Chef Stephanie Baryluk, creator of Mrs. B’s Jerky, is spearheading a new Indigenous culinary program at Simon Fraser University in British Columbia.
“It’s not just about eating food, it’s about the memories, it’s about the stories and it’s about how it makes you feel,” she says, “I’m always searching for things that remind me of home because I don’t live in my community anymore.”
Baryluk created 16 unique recipes paired with stories of Teetl’it Gwich’in history and tradition for a program called Rooted.
When it came to creating the dishes, she says, “What I enjoy and what I crave is what I grew up on. I grew up on a lot of soups, stews, meat, and potatoes.”
“Being able to share who we are, that’s the biggest thing for me,” she adds.
Baryluk remembers the matriarchs in her family, especially her jijuu (grandmother) always cooking and serving meals to the community, long before she would learn to do the same.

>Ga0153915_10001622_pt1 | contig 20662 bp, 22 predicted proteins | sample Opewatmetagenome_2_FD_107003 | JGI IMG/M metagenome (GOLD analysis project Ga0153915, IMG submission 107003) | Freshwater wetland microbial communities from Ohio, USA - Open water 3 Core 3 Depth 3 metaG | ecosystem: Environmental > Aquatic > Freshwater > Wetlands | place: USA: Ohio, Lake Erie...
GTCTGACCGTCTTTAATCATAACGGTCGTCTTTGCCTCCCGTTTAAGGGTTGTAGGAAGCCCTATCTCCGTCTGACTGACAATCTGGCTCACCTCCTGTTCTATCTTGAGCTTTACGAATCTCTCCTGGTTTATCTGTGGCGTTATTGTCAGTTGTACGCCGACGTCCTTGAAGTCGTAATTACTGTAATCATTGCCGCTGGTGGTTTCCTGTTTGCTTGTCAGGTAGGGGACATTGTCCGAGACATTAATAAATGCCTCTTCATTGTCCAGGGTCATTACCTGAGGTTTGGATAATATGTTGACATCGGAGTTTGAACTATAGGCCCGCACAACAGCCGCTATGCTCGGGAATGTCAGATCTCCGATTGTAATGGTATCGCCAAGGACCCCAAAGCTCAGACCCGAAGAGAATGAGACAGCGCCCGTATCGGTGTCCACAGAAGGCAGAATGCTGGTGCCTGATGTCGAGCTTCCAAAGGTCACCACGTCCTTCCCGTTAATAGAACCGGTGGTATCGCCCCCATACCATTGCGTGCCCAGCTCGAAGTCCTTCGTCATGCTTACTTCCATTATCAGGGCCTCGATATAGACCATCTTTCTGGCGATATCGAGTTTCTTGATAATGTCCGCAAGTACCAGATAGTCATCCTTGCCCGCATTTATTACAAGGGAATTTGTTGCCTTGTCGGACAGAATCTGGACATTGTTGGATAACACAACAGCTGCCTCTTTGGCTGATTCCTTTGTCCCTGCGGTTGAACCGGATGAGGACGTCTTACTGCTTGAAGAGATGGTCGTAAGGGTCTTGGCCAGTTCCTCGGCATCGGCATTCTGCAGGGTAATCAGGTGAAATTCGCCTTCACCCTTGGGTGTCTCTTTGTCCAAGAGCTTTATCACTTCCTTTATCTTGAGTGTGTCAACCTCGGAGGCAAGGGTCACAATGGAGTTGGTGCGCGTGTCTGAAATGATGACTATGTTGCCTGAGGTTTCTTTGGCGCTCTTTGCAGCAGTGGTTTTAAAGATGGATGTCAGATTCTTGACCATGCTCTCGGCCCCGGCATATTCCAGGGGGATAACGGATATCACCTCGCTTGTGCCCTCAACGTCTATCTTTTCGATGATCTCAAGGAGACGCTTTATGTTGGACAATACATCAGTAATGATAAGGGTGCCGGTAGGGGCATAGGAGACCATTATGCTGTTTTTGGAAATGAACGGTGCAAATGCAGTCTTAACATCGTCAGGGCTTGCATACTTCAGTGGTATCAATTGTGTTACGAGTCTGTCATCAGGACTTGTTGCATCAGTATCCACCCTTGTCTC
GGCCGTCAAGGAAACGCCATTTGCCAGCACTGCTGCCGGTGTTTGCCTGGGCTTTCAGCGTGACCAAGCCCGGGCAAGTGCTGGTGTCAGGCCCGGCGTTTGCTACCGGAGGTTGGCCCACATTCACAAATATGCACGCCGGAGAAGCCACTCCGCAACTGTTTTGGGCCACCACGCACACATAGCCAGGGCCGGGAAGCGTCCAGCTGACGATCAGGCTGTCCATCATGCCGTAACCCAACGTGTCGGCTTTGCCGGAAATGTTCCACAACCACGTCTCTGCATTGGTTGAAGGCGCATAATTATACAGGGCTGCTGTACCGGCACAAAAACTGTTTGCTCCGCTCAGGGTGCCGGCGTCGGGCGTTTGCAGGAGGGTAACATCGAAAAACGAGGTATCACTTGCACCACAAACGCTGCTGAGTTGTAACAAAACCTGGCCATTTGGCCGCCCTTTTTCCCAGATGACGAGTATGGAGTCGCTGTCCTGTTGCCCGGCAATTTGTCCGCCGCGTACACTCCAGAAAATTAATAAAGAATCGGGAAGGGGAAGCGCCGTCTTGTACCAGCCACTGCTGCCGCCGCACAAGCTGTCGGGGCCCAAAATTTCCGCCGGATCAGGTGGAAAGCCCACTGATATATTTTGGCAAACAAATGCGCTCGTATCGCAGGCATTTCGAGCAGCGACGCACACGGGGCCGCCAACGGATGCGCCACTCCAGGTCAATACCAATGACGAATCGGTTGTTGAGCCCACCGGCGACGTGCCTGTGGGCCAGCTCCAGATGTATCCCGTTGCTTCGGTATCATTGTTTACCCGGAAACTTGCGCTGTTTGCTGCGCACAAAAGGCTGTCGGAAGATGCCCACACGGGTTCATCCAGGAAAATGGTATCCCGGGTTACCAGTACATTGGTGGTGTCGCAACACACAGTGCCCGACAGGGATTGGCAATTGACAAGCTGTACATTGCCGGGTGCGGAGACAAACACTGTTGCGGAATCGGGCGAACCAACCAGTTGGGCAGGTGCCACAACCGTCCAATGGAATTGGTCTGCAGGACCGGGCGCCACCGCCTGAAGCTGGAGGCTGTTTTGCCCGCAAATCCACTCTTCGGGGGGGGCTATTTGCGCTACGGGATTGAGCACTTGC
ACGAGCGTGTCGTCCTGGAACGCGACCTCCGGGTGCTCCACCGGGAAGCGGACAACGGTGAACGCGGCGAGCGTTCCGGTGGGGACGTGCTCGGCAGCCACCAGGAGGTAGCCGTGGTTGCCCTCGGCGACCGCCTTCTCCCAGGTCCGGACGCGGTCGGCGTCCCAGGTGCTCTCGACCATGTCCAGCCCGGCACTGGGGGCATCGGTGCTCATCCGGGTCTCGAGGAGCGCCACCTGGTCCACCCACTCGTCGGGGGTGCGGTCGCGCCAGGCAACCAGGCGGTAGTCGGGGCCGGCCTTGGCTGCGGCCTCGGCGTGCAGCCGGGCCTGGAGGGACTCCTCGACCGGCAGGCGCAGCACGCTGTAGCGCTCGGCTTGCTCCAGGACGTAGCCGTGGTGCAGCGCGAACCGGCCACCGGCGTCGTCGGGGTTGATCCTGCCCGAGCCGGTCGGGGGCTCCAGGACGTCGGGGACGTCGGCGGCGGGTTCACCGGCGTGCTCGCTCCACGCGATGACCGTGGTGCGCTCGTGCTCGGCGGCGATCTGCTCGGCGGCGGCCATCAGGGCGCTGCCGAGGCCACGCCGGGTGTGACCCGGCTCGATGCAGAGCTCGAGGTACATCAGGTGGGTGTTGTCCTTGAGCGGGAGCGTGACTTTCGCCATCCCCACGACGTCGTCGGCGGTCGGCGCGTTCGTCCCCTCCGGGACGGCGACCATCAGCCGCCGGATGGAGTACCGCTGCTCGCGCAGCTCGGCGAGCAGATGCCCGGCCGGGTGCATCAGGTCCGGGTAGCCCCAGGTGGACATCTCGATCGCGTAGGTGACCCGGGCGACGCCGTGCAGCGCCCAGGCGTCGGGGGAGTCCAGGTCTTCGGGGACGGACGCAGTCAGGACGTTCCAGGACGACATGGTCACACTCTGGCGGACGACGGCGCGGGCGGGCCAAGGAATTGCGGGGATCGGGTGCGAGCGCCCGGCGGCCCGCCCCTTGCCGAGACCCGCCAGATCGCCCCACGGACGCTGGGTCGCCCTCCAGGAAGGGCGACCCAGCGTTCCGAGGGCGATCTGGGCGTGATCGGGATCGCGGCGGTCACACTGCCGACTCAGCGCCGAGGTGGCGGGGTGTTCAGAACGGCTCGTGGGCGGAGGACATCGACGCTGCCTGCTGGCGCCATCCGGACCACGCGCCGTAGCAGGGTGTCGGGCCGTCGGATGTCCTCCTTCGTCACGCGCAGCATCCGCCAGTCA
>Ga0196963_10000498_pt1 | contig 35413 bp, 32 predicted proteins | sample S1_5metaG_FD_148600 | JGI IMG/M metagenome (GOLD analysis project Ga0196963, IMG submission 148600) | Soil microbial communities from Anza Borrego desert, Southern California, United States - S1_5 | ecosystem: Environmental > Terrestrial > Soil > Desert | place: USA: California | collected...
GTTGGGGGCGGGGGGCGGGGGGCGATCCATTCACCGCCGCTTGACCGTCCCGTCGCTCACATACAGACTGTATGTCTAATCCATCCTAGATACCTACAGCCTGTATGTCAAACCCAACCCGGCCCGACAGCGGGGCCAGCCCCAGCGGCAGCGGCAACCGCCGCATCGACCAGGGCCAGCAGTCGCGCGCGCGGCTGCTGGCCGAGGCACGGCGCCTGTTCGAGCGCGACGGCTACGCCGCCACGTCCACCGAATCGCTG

“That’s what I grew up seeing was my grandmother, my mom, my aunt just being ready for anyone to come into our home and sharing a meal.”
As a youth, she says she didn’t always appreciate the readiness of a hot meal on the table or her father’s ability to harvest until she went to culinary school and soon after became a mother.
Baryluk is now grateful for those teachings and all she’s learned both inside and outside the classroom.
“Just seeing so much of this knowledge being passed on is so important,” she says. Even the smell of freshly baked buns makes her think of her jijuu.
With this program things like BBQ blueberry salmon bowls, duck tacos, maple glazed trout salad and even bison bourguignon can be found on the dining hall menu.
Through her work, Baryluk plans to advocate for members of her community. “I know in order for me to help other Indigenous people, I need to share about what I’m doing, where I come from, and sending the message that you’re more than capable of doing it.”
“In this moment, by sharing my culture and my tradition, it can not only give me a sense of pride but my community too.”